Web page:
The 2021-2022 season has begun with a fizzle. During these early stages, scoring is down compared to last year, mainly because of NBA rule changes limiting fouls on non-basketball-type plays.
Still, 48 players are averaging 18.0 points per game or more, and with the type of offensive talent pulsing through the league, those numbers should climb as more players adjust and learn to function within this new version of the NBA.
Next, we’ll swoop through the best shot-makers in the league and determine which offensive assassin has the best chance of winning this year’s scoring award.
LaVine can score with the best of them. The Chicago Bulls have blasted out of the gate at 4-1 and look legit for the first time since Derrick Rose hefted his one and only MVP trophy. But this team is stacked with offensive talent. DeMar DeRozan has averaged over 20 PPG for his career, Lonzo Ball’s increased his three-point accuracy every year he’s been in the league, and Nikola Vucevic is a smooth shooting center who can score inside and out. In the end, Zach LaVine should make his second consecutive All-Star team, but he won’t get enough shots to win the scoring award.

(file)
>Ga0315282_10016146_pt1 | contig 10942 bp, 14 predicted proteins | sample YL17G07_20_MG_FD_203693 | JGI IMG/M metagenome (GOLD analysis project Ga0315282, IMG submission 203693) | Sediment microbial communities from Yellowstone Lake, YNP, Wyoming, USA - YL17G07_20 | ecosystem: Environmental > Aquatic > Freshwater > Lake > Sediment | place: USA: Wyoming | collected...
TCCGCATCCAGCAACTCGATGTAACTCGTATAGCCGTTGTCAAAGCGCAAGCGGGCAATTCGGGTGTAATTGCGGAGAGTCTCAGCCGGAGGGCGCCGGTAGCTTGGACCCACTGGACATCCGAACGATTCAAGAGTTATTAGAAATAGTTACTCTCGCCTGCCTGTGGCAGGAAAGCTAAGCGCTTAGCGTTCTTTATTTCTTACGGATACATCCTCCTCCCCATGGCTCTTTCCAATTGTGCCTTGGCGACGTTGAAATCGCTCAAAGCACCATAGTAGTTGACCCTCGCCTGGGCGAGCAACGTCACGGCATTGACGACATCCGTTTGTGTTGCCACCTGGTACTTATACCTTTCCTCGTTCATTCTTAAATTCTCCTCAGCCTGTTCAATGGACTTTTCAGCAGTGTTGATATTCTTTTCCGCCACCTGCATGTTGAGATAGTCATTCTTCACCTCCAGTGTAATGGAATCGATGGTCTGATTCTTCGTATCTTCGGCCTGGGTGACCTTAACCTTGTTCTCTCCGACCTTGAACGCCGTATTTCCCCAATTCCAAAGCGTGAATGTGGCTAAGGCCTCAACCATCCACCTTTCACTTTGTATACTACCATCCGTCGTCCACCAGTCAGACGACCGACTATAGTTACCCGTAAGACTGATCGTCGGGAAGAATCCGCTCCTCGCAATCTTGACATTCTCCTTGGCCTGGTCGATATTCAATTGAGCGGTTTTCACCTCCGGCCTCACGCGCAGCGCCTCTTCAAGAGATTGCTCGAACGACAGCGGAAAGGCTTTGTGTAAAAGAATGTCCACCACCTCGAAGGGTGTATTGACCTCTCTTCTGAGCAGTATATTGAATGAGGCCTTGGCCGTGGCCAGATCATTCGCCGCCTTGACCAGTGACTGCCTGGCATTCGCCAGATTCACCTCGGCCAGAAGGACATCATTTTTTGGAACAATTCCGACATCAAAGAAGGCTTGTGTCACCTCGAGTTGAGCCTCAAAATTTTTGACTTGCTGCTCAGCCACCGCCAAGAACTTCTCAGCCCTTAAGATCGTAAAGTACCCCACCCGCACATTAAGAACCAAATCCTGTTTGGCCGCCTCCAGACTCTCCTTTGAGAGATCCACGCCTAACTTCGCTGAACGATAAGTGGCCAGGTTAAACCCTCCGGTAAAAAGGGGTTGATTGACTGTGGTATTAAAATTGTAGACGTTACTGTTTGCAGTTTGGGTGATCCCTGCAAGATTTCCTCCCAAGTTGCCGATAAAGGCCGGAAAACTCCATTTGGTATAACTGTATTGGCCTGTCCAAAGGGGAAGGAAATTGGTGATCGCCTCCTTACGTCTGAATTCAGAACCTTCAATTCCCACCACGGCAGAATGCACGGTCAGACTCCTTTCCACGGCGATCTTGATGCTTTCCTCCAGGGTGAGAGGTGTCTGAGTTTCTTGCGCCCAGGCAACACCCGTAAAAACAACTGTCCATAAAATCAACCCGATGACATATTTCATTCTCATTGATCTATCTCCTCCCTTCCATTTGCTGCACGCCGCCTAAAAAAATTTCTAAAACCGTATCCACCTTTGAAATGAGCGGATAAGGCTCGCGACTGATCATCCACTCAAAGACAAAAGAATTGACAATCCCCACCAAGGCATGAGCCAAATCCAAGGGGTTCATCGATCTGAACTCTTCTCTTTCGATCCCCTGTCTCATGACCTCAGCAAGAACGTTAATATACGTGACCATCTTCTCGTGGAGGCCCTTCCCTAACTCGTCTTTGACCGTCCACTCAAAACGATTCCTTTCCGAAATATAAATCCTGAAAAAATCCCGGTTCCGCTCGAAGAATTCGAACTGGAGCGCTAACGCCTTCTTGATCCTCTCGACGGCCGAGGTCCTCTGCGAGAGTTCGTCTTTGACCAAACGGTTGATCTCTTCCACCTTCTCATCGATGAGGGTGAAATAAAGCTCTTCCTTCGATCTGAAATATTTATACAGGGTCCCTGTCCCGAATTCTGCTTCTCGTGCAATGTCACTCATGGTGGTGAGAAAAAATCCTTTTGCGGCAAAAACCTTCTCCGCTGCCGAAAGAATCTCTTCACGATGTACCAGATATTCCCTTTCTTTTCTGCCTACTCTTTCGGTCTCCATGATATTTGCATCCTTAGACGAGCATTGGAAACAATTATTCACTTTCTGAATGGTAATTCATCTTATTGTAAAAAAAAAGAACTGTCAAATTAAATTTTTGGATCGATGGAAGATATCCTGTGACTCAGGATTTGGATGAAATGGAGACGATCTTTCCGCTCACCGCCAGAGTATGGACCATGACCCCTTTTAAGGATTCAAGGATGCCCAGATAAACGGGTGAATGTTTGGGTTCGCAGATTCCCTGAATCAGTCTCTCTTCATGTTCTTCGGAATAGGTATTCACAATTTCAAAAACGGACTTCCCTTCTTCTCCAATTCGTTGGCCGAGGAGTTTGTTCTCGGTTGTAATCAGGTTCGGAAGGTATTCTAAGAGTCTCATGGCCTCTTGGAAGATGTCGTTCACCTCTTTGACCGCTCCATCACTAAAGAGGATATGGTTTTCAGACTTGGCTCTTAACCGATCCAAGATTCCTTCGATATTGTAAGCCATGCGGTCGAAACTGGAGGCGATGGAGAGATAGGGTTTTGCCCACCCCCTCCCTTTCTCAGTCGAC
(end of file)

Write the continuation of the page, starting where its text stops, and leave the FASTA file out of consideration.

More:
Throughout Lillard’s first four games, he’s averaging 17.8 points per game off of 18.0 attempts while shooting 33.3% from the field and 17.1% from deep. Four games are a tiny sample, and he’s going to shoot better. Still, Lillard’s heart doesn’t seem in right now. It feels like this rendition of the Trail Blazers’ has no chance of making it out of the first round, and Lillard knows it.
5. Jayson Tatum
11th in scoring
10th in scoring
Last season’s offensive specialists, Kemba Walker (19.3 PPG) and Evan Fournier (13.0 PPG), landed in New York in the summer. New Celtics president Brad Stevens replaced their production over the offseason with so-so shot makers Dennis Schroder and Al Horford, giving Beantown one of the most barren offenses in the association.
This season, the Celtics’ two All-Star wings, Jayson Tatum and Jaylen Brown, will have to manufacture a surplus of points just for Boston to compete. Both men are exceptional at putting the ball in the hoop, but Tatum’s ability to score at every level of the court separates him from his running mate, Brown, and should help push his scoring average above 30 points per game for the season.
Check out Jayson Tatum’s shooting percentages from last season:
73.5% at the rim
42.2% from 16 feet to the arc
38.6% from three-point range
At 6-8, 210 pounds, Jayson Tatum blends physicality in the lane with a soft touch behind the arc in a way that you just don’t see in the NBA. In some ways, he’s like a young LeBron James with a better outside touch. Unfortunately, his passing ability and IQ aren’t near LBJ’s, limiting his overall gravity and effect on the game. Still, Tatum’s averaging 23.6 shots per game this young season, up from 20.6 last year. And that doesn’t feel like too many attempts on this team.